Certain chemicals and household cleaners such as bleaches, paint strippers and toilet cleaners can cause chemical burns. Some of these chemicals cause local effects while some may cause damage within the body if absorbed through the skin.
The affected area may appear stained or become red. Blisters and peeling of the skin may also occur. The area around the chemical burn may also begin to sting. Treat a chemical burn as quickly as possible. Run cold water over the affected area for at least 10 minutes to prevent further damage to the burned tissues.
Remove any contaminated clothing but be careful not to contaminate yourself. Continue to run cold water over the affected area. Remove any jewerly, belts or any constricting clothing from the burned area before it begins to swell. Do not apply any lotions, ointments or fat to the burn. Avoid interfering with the burn in any way. Cover burns with a sterile, unmedicated dressing or similar clean non fluffy material.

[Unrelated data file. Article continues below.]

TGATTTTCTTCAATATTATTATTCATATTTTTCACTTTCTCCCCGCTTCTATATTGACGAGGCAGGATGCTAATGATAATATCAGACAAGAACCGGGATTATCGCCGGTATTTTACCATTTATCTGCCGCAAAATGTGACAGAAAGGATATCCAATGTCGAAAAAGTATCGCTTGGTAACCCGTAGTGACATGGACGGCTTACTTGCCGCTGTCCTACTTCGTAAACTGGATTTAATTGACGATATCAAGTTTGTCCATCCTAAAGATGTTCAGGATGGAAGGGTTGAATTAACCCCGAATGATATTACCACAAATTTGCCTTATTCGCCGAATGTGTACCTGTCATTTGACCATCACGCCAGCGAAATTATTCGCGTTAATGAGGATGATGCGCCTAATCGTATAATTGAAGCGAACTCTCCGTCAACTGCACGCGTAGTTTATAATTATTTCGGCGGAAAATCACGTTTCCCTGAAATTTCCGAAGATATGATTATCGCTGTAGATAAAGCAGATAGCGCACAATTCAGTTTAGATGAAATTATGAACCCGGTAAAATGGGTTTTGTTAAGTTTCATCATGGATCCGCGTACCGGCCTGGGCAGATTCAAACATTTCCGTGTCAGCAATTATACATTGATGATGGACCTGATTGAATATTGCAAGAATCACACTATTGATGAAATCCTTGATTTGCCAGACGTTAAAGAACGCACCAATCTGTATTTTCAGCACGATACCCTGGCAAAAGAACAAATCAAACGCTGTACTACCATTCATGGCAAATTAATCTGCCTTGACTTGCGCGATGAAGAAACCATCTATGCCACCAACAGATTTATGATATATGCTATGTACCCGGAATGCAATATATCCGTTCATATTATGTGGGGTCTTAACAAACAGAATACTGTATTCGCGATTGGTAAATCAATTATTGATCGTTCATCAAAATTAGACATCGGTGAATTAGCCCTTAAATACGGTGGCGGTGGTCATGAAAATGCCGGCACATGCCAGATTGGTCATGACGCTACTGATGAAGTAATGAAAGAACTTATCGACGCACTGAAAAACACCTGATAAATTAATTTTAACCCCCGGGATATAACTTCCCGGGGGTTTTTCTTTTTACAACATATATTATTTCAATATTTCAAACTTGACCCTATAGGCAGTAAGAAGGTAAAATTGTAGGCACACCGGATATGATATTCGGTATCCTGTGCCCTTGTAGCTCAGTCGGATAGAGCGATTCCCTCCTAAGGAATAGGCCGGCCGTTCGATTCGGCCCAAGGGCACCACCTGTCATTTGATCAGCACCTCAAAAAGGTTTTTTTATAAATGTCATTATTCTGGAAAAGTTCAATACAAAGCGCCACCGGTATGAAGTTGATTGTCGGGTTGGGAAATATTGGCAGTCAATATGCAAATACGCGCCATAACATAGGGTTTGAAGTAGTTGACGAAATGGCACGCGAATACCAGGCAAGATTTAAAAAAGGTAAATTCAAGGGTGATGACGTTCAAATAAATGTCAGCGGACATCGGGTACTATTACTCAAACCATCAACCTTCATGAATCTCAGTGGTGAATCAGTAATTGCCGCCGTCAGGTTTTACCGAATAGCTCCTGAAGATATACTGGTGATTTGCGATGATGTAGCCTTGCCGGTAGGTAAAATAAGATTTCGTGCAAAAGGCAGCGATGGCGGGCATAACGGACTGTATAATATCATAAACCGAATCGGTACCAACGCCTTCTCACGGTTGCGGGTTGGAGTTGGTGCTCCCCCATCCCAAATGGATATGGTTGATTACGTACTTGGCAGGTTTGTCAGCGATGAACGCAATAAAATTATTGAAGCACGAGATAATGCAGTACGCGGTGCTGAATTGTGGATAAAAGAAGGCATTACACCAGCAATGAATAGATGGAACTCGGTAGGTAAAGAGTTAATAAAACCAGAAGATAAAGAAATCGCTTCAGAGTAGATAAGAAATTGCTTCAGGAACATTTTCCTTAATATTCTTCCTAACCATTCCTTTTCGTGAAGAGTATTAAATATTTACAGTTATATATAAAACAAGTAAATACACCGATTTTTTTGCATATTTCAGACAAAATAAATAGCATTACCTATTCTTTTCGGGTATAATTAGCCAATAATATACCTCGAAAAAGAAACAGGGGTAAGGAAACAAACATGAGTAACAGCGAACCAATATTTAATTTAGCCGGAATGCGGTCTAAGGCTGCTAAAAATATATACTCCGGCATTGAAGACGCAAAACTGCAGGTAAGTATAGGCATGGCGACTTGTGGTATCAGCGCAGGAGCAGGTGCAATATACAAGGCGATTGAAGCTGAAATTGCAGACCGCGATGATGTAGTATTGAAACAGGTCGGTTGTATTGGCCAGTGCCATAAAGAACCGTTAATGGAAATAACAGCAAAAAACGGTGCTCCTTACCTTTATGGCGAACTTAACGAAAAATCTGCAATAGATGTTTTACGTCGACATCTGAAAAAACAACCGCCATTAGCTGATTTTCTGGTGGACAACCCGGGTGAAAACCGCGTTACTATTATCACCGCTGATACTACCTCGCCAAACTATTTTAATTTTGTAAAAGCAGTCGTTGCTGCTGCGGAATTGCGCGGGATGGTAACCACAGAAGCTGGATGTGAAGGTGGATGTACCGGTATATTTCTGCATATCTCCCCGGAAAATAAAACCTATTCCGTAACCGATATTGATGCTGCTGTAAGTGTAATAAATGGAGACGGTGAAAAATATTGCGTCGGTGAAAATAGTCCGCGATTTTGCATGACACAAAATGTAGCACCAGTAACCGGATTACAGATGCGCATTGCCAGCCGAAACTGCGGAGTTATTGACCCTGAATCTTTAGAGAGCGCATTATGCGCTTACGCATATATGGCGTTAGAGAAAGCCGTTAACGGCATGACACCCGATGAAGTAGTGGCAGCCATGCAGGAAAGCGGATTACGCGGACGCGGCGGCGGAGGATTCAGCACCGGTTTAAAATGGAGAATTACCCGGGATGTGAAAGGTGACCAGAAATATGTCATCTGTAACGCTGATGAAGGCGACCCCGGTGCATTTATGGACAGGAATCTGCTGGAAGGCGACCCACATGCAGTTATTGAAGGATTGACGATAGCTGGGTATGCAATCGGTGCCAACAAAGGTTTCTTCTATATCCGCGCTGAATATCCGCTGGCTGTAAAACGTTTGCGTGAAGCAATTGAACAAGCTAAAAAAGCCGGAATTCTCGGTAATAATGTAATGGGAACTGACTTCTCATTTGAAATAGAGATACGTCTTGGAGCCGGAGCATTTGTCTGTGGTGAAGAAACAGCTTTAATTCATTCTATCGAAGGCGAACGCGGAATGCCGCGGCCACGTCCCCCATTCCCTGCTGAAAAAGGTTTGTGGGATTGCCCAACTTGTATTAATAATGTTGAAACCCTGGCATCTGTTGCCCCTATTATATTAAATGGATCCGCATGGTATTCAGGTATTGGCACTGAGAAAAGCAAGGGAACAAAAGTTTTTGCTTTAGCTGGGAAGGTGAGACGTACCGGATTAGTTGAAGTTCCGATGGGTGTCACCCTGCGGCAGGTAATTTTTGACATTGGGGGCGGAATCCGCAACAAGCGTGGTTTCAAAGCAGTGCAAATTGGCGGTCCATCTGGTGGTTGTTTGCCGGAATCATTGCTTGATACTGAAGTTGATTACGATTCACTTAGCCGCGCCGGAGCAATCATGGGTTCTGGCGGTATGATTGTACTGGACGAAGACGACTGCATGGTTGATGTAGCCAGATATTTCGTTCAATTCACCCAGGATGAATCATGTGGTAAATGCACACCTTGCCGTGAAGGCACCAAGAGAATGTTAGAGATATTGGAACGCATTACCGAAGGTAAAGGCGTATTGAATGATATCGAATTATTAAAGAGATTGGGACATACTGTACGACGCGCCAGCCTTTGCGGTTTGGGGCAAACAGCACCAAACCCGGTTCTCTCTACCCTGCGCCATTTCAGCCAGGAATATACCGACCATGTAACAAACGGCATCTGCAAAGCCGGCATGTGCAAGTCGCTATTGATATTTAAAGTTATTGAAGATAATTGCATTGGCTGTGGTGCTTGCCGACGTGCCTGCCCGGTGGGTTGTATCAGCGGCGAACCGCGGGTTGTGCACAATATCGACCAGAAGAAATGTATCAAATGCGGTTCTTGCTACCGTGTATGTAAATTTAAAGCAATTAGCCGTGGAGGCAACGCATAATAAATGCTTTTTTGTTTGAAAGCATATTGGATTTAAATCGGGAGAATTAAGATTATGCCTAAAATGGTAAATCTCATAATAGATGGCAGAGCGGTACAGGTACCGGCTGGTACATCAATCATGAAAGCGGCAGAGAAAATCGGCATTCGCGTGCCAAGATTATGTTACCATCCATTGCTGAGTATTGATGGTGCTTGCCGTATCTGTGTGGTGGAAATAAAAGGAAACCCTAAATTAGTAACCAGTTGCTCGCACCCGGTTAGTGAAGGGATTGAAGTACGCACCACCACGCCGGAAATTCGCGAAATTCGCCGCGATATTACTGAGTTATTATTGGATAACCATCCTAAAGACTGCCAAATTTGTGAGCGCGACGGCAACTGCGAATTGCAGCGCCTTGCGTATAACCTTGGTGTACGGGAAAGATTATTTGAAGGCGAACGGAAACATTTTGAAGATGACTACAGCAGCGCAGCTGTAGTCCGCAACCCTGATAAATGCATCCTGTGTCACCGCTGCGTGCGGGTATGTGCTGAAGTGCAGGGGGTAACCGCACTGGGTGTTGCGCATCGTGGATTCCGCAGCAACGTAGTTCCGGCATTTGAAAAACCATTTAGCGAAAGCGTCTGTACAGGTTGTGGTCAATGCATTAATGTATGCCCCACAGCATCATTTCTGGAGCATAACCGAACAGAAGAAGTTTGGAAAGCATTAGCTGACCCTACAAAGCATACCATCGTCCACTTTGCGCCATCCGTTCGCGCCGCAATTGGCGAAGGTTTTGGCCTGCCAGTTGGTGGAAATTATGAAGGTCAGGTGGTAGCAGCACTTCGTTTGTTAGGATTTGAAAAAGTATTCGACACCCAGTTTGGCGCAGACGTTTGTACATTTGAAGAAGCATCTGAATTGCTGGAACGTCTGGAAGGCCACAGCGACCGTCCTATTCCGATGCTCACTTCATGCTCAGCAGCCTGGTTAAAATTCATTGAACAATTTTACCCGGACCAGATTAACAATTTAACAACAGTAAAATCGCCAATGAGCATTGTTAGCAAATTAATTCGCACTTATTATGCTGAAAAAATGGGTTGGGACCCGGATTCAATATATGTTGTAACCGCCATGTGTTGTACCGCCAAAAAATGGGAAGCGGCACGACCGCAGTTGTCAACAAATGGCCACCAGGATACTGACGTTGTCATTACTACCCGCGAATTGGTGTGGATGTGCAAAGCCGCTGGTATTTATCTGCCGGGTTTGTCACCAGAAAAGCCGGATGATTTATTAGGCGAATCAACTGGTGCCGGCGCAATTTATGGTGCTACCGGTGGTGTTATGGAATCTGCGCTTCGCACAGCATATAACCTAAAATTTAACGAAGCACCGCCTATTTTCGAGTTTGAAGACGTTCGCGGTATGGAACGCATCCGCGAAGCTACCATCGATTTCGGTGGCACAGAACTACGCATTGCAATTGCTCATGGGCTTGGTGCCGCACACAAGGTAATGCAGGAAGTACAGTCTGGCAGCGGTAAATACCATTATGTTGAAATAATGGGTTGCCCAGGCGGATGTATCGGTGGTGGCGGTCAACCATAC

Treat the injured for shock. Lay the injured person down on his back with his legs raised. Keep him warm and maintain body temperature. Give him sips of cold water to replace lost fluids. Call for emergency help or arrange to take the person to hospital.